Chefs counting stars as Michelin launches 2016 guides

The Michelin season kicked off in September as the tyre giant began to launch the 2016 hotel and restaurant guides. Tina Nielsen rounds up Europe’s winners and losers so far

The Great Britain and Ireland guide, published in September, saw 17 new entries with 15 of them being awarded their first star and including many younger chefs. “The next generation of chefs is really coming through to give the established chefs a run for their money. They all have their own individual style and their ability – coupled with their confidence – looks set to lead them on to great things,” said editor Rebecca Burr.

There were no new entries going straight into the two or three star categories, but two London restaurants were promoted to two stars: Umu and The Araki, highlighting the increased popularity of Japanese fine dining. The 2016 edition features 13 deletions, most notably Gordon Ramsay’s Maze restaurant.

The Switzerland guide was next to launch and saw the two-starred Cheval Blanc in Basel, with executive chef Peter Knogl in the kitchen, being elevated to the highest status. It takes the count of three-starred establishments in Switzerland to three, the other two being Schloss Schauenstein in Fürstenau and Restaurant de l’Hôtel de Ville in Crissier.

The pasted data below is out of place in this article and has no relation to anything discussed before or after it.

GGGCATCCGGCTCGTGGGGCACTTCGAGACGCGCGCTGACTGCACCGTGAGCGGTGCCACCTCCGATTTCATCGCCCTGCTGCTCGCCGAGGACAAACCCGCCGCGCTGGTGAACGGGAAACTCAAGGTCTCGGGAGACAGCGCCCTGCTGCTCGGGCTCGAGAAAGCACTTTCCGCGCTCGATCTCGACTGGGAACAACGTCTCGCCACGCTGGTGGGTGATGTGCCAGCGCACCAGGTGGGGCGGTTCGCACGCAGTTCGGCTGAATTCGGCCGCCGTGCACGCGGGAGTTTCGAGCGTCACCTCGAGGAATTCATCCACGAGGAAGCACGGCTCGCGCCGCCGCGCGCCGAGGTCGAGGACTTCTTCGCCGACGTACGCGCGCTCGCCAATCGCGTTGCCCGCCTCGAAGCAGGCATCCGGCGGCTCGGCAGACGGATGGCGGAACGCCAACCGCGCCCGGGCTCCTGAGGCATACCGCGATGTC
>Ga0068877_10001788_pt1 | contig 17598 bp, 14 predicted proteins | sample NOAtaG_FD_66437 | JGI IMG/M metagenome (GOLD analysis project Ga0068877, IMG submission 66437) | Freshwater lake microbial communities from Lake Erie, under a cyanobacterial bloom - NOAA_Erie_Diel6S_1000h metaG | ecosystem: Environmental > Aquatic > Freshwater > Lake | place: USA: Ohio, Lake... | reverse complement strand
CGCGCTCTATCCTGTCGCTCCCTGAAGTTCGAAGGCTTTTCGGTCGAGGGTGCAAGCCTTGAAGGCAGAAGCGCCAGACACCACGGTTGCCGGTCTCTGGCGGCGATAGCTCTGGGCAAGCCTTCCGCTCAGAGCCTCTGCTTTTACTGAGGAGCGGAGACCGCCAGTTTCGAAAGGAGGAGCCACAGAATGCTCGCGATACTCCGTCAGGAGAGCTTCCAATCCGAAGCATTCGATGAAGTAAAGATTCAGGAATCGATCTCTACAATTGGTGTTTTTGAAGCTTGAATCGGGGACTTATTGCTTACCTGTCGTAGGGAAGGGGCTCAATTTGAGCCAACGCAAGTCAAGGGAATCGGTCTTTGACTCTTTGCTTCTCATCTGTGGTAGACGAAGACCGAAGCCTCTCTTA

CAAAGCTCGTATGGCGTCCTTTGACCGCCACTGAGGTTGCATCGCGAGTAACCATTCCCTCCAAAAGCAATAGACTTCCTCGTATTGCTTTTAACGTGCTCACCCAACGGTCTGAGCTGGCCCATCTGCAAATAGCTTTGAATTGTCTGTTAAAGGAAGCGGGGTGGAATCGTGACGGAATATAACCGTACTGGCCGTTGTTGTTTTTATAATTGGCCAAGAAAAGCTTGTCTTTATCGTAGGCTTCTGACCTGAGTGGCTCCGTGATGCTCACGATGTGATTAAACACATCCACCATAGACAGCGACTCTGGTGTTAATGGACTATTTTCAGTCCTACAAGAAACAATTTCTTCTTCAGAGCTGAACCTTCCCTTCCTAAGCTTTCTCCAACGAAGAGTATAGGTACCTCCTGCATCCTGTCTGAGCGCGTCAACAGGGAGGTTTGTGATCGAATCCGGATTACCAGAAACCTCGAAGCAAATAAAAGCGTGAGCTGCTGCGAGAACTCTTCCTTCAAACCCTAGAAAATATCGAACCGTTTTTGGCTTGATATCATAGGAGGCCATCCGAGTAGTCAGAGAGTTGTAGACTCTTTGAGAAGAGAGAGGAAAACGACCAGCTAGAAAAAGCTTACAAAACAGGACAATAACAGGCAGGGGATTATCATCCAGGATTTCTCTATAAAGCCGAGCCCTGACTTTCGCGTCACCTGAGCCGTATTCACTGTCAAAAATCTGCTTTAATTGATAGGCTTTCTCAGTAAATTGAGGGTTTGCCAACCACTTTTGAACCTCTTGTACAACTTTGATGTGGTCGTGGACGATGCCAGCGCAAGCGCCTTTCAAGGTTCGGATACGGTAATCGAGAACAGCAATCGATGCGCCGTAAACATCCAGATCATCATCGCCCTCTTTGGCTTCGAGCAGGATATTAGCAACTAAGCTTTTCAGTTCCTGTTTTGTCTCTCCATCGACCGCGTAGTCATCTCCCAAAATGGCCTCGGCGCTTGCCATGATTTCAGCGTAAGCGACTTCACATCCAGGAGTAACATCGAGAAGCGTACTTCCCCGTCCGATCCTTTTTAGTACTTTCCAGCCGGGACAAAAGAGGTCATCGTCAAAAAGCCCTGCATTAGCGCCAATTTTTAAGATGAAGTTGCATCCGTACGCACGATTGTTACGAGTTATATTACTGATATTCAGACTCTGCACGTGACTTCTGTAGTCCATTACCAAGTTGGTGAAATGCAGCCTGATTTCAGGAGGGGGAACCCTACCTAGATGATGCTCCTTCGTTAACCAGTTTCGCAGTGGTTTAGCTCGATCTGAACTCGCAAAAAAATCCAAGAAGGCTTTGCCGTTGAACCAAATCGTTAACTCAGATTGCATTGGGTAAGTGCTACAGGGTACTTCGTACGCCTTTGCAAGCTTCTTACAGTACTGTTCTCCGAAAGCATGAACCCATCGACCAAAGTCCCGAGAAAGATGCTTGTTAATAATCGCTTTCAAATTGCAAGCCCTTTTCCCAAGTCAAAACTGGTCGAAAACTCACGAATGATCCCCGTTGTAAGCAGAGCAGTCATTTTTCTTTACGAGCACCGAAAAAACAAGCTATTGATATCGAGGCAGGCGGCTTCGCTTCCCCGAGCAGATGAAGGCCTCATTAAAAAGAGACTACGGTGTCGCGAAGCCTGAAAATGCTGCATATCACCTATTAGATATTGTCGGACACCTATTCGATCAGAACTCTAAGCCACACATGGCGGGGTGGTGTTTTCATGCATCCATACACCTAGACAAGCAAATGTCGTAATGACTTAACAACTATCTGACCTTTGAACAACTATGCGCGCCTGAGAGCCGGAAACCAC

There was no change in the number of those awarded two-star status, which remains at 18, but the one-star category saw 13 new additions. There were 14 deletions in this category, reducing the number of one-star restaurants from 96 in 2015 to 95.

The Michelin Germany guide celebrated 50 years of awarding stars when it was announced in November. The 1966 edition awarded stars to 66 restaurants but it was 1980 before the first three-star status was awarded to Aubergine in Munich. The 2016 edition sees the debut by chef Kevin Fehling’s The Table in Hamburg head straight to three stars. Fehling previously gained three stars at La Belle Epoque restaurant in Travemünde.

Overall, the number of three-starred restaurants dropped from 11 to ten, four have been elevated to two stars, which means there are 39 establishments on this middle tier across the country now. The 2016 guide features 241 one-star restaurants, 26 of them new entrants. Fifteen have lost their star but the latest edition sees restaurant Adler in the Black Forest retain the star it was awarded in the first edition in 1966.

In the Iberian guide, covering Spain and Portugal, the big news was two new two-star restaurants: Coque in Madrid and Zaranda in Mallorca, taking the tally to 23. The 2016 guide had no changes in the three-star category, which remains at eight. Across the two countries 157 restaurants make up the one-starred establishments, including 15 newcomers.

The remaining 2016 guides will be published over the next couple of months. As an aside, Michelin also announced the launch of a Singapore guide in 2016. This would be the first Michelin guide in South East Asia and the fourth in Asia.

Tina Nielsen

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